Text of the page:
I won't go over all of the Arches and Canyonlands stuff, since it has been well covered, except to say I misread the rating on Double O Arch trail..it's strenuous, not moderate! There is exposure as you hike along the tops of several rock ledges, and climb up and down them, and one rather scary crack that you have to step across...I had to ask for a stranger to give me a hand on the way over it. The wind came up for the next three days, so I was not up to hiking to Delicate Arch in 40 mpg. So can anyone answer this question...Delicate Arch..is the ledge more scary than Double O's rock ledges?

Also, if you like rock art, pick up or print out the Moab rock art information. The Courthouse Rock pictograph is virtually across the highway from the Canyonlands by Night parking lot. Also the Kane Creek trip to the Birthing Rock is scenic and you'll see much of the same scenery as you will from the Canyonlands jet boat.

I enjoyed Walker Drug, a real old-school five-and-dime store. You can burn your photos to a CD for all of $4, and they actually had a memory card for my old Olympus which I haven't been able to find in years. City Market (south of town center) is a Kroger brand, they have a good salad bar and a Starbucks. One morning over the holiday weekend there was a line of about 15 or 20 hardcore mountain bike types trying to get their fix...the funniest thing was the store manager sneaking a photo of them.

I also had two nights in Moab at the Sleep Inn, which was serviceable and clean, not too expensive, but at the south end of town. Be sure to get a top floor room or you may be so unlucky as to get noisy German tourists that come in at 1 am and stomp around and slam doors above you, requiring a call to the front desk.

Day 7, 200 miles, Moab to Kayenta via Blanding and Hovenweep NM

South of Moab you can see Wilson Arch without even leaving the car. On the way to Hovenweep, Blanding has a sweet little Pioneer museum and a helpful visitor center (which gives you a free snack pack). They can give directions to some of the cliff dwellings in Southern Utah such as "House on Fire". I went to Hovenweep, which has unrestored Anasazi ruins on the mesa top (not tucked under cliffs). The loop trail that goes down into the canyon is well worth the time it takes to get to Hovenweep from the main road. Spring and Fall are the best times to visit. That night I spent at the overpriced Holiday Inn Kayenta (options are limited on short notice). The cheapest gas of the trip was in Kayenta, $3.15 per gallon.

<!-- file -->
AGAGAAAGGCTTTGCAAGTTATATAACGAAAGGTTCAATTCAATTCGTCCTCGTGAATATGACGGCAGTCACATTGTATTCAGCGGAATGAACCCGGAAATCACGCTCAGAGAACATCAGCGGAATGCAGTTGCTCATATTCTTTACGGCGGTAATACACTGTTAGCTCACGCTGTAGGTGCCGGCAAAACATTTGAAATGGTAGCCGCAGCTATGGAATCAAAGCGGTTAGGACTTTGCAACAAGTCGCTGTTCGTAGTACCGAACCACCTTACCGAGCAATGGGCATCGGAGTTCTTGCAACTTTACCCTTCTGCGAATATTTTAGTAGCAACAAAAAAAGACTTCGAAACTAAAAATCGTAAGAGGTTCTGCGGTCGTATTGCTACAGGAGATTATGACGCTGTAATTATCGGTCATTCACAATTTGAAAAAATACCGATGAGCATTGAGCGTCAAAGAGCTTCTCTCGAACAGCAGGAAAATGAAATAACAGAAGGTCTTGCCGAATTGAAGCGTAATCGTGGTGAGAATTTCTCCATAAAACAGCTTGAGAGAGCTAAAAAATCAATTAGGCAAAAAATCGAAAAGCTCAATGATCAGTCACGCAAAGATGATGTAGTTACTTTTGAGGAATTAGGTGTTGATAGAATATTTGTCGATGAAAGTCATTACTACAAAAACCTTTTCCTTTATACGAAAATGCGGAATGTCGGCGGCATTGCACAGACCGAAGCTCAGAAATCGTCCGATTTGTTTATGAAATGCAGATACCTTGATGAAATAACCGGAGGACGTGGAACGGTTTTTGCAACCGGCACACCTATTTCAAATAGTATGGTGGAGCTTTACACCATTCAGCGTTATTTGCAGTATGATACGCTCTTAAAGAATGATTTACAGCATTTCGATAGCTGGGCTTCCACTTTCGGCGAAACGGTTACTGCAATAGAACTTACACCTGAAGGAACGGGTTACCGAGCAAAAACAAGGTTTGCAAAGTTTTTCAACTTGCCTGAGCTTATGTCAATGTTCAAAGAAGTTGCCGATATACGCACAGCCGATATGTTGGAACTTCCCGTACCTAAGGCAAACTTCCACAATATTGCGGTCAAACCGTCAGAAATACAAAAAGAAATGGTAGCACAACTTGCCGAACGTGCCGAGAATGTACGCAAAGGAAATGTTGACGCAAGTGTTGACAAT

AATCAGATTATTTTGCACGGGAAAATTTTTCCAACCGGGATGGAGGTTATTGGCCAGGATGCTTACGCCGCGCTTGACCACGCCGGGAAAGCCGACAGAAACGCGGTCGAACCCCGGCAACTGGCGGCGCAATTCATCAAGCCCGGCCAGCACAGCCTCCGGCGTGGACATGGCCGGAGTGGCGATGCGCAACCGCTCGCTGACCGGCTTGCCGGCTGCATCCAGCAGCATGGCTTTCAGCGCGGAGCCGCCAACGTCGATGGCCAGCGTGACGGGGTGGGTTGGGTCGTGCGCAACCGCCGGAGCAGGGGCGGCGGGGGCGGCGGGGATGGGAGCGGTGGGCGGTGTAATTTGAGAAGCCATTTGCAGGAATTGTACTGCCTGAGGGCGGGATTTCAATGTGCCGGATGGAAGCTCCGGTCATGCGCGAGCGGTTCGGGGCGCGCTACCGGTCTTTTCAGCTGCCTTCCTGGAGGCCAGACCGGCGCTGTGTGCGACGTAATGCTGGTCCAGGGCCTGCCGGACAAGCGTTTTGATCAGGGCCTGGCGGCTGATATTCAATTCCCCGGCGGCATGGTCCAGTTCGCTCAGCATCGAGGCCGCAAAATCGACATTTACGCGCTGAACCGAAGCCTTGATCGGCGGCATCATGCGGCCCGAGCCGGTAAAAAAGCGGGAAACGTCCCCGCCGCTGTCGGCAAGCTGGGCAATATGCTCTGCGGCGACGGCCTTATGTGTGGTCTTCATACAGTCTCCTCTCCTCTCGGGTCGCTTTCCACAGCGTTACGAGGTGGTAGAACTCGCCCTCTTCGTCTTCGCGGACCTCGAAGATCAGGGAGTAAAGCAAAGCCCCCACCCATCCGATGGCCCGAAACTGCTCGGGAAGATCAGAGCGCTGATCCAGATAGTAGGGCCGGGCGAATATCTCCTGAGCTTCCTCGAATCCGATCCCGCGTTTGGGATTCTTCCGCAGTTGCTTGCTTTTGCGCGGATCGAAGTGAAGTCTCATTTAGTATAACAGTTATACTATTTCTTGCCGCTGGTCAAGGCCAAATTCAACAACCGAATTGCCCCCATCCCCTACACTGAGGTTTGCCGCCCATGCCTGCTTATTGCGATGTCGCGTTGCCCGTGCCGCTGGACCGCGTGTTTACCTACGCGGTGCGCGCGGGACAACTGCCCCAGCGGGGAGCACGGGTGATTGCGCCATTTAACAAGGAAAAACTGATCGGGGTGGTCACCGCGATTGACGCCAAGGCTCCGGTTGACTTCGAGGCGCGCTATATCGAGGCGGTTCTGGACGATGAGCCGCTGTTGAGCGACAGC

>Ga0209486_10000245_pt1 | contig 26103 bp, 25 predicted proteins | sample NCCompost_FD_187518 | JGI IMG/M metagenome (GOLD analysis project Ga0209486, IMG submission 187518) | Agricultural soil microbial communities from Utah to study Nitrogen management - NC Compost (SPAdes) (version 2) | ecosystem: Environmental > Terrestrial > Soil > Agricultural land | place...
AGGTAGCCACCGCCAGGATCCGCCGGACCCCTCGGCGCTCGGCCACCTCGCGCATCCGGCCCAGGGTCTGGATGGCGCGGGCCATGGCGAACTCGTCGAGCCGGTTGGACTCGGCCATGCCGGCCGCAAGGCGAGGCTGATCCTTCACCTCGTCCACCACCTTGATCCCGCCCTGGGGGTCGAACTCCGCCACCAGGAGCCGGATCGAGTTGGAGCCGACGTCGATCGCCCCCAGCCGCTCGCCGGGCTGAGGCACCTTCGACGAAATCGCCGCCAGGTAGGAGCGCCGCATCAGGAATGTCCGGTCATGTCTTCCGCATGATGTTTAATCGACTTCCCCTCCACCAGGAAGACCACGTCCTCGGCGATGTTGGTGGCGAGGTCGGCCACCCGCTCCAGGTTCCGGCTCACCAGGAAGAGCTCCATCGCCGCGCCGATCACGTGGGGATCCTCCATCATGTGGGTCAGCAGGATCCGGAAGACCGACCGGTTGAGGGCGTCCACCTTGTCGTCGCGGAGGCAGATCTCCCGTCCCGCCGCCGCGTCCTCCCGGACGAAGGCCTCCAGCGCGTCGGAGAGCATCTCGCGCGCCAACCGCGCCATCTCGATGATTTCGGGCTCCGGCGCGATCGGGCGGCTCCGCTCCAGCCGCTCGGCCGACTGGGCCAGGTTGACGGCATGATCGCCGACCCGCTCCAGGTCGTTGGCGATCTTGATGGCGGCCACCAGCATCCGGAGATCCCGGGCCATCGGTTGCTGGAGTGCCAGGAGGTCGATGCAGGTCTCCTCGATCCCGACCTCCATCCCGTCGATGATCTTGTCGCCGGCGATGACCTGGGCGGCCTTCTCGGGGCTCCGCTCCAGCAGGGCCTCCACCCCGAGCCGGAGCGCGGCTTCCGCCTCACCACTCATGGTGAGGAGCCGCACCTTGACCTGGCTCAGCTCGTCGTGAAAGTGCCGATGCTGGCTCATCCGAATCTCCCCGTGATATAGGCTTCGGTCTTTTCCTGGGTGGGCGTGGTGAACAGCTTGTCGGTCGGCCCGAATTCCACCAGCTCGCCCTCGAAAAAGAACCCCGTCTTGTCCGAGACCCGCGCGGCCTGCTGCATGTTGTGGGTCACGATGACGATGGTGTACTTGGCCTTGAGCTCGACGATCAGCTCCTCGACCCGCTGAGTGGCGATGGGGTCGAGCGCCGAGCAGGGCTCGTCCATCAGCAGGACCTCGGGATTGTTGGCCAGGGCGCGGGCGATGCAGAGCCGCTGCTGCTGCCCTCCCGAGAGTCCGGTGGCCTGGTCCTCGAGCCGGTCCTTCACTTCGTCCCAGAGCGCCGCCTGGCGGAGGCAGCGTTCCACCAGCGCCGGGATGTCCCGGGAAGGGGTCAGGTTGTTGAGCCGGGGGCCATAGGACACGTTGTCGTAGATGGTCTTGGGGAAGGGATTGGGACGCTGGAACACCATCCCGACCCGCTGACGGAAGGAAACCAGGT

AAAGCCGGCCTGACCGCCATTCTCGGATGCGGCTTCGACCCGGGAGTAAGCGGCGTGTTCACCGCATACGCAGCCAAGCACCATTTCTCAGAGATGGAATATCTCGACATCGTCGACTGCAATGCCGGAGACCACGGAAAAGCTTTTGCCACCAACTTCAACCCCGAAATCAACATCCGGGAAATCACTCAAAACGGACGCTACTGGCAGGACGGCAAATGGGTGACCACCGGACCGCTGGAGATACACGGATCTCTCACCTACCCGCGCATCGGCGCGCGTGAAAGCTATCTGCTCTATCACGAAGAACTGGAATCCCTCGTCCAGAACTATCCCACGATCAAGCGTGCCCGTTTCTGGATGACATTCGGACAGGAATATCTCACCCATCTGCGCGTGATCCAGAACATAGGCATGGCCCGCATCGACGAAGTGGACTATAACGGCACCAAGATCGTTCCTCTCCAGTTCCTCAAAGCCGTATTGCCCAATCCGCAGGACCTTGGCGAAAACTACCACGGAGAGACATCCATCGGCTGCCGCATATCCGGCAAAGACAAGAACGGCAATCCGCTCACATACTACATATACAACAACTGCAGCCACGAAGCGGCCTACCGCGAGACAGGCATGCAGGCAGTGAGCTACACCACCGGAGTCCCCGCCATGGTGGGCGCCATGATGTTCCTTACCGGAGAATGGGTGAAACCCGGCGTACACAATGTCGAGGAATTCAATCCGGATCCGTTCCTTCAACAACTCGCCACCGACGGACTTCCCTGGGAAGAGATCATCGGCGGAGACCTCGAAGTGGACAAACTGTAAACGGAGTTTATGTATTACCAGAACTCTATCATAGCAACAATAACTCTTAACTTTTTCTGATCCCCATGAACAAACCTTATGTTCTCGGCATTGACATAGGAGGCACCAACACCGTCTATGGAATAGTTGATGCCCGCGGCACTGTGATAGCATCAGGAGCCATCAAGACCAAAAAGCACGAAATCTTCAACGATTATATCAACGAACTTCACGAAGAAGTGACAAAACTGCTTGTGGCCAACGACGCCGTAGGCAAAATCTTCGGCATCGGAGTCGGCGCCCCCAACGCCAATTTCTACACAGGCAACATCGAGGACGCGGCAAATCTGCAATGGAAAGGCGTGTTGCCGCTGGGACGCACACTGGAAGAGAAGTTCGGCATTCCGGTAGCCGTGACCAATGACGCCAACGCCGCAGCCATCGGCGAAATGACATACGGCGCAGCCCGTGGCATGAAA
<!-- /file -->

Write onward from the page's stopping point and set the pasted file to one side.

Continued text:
Day 8, Kayenta to Scottsdale. 300 miles, 6-7 hrs. I made a brief stop at Wupatki NM, but it was less impressive than Hovenweep. Earlier this year, a friend suggested that I should see Sedona. Big mistake. Swarming with people and traffic, Sunday of a holiday weekend and road construction all over the place. I stopped at the Oak Creek Canyon overlook, crept through Sedona without stopping, and ended up at the Scottsdale Hotel Indigo. More road construction in Scottsdale. What is it with road construction in Arizona! I liked the hotel, which is downtown rather than a resort. However there was slight noise intrusion from a nearby nightclub. The hotel's food was pretty bad, but at least it was gratis thanks to Travelzoo.

Day 9, Scottsdale to Palm Springs (Indian Wells), 290 miles, 4 to 5 hours. In the morning I just made it to the 9AMm 90-minute Insights Tour at Taliesin West. This is a don't miss/worth a special trip experience if you have any interest in Frank Lloyd Wright or architecture in general. It was the redeeming feature of my Arizona leg, (along with temp's in the 70's and cheap gas).

After the tour, I happily left Arizona behind and headed for my favorite Priceline/Hotwire hotel, the Hyatt Grand Champions in Indian Wells (Palm Springs area).

Day 10, Indian Wells to Long Beach (125 miles, 2 hrs). Temps in the desert were perfect, 70's to 80's, there were NO children!!! screaming at the pools. The spa/fitness center is always a treat. I won't go into detail since it's a California location, but if you're doing a circle from LA, it's a nice spot to end the trip.